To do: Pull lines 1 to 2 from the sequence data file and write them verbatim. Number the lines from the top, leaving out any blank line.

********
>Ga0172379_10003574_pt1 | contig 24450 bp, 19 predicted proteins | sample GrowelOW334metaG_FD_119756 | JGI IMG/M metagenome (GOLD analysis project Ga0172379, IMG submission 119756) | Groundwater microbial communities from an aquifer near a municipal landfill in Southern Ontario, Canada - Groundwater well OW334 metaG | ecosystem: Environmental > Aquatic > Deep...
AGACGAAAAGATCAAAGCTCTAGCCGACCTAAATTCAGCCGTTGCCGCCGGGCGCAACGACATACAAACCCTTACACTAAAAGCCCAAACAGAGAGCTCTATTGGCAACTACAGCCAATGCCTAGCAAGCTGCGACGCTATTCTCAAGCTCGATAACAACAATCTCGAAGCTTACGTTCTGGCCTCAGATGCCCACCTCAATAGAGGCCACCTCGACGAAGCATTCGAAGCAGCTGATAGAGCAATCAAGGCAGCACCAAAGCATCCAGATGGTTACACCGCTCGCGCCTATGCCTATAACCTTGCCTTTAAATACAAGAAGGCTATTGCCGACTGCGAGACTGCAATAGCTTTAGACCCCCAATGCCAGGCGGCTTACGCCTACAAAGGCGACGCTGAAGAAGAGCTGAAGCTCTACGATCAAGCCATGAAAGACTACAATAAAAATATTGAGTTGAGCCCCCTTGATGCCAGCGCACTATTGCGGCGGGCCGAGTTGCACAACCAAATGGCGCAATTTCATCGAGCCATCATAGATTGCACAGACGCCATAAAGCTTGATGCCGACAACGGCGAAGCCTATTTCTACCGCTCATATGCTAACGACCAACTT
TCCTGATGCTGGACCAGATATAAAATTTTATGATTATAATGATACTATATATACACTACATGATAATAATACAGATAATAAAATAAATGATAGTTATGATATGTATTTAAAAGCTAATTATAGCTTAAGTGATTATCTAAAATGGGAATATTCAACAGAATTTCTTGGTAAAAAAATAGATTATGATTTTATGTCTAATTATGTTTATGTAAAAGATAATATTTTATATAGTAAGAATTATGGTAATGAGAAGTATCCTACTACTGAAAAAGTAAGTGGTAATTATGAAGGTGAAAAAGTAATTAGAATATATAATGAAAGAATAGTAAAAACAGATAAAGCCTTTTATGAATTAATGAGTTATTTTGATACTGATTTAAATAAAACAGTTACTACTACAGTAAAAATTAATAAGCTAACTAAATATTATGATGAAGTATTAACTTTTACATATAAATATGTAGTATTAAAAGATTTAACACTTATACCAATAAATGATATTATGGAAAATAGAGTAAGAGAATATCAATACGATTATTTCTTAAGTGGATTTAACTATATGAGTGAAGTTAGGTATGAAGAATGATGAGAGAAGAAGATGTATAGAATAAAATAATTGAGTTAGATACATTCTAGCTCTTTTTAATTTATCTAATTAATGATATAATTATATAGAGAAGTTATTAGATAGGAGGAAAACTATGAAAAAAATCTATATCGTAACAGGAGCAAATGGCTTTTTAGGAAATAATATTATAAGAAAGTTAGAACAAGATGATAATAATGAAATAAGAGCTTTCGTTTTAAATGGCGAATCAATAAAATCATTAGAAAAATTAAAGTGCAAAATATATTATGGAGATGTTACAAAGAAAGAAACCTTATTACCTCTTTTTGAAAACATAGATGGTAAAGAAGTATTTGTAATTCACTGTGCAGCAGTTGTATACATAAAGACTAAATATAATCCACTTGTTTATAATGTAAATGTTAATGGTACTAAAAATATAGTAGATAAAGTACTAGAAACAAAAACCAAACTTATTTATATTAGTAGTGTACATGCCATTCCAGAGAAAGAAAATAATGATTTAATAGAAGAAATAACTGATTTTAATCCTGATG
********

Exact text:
>Ga0172379_10003574_pt1 | contig 24450 bp, 19 predicted proteins | sample GrowelOW334metaG_FD_119756 | JGI IMG/M metagenome (GOLD analysis project Ga0172379, IMG submission 119756) | Groundwater microbial communities from an aquifer near a municipal landfill in Southern Ontario, Canada - Groundwater well OW334 metaG | ecosystem: Environmental > Aquatic > Deep...
AGACGAAAAGATCAAAGCTCTAGCCGACCTAAATTCAGCCGTTGCCGCCGGGCGCAACGACATACAAACCCTTACACTAAAAGCCCAAACAGAGAGCTCTATTGGCAACTACAGCCAATGCCTAGCAAGCTGCGACGCTATTCTCAAGCTCGATAACAACAATCTCGAAGCTTACGTTCTGGCCTCAGATGCCCACCTCAATAGAGGCCACCTCGACGAAGCATTCGAAGCAGCTGATAGAGCAATCAAGGCAGCACCAAAGCATCCAGATGGTTACACCGCTCGCGCCTATGCCTATAACCTTGCCTTTAAATACAAGAAGGCTATTGCCGACTGCGAGACTGCAATAGCTTTAGACCCCCAATGCCAGGCGGCTTACGCCTACAAAGGCGACGCTGAAGAAGAGCTGAAGCTCTACGATCAAGCCATGAAAGACTACAATAAAAATATTGAGTTGAGCCCCCTTGATGCCAGCGCACTATTGCGGCGGGCCGAGTTGCACAACCAAATGGCGCAATTTCATCGAGCCATCATAGATTGCACAGACGCCATAAAGCTTGATGCCGACAACGGCGAAGCCTATTTCTACCGCTCATATGCTAACGACCAACTT